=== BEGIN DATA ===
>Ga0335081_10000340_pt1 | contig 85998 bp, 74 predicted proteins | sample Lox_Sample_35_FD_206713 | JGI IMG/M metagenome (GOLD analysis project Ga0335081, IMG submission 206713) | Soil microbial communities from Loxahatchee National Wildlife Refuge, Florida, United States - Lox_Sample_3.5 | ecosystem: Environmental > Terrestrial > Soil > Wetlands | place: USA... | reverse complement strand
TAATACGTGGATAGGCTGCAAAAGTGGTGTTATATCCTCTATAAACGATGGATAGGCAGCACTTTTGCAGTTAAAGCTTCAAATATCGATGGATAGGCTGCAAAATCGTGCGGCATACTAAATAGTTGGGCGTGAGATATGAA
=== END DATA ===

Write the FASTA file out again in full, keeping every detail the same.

>Ga0335081_10000340_pt1 | contig 85998 bp, 74 predicted proteins | sample Lox_Sample_35_FD_206713 | JGI IMG/M metagenome (GOLD analysis project Ga0335081, IMG submission 206713) | Soil microbial communities from Loxahatchee National Wildlife Refuge, Florida, United States - Lox_Sample_3.5 | ecosystem: Environmental > Terrestrial > Soil > Wetlands | place: USA... | reverse complement strand
TAATACGTGGATAGGCTGCAAAAGTGGTGTTATATCCTCTATAAACGATGGATAGGCAGCACTTTTGCAGTTAAAGCTTCAAATATCGATGGATAGGCTGCAAAATCGTGCGGCATACTAAATAGTTGGGCGTGAGATATGAA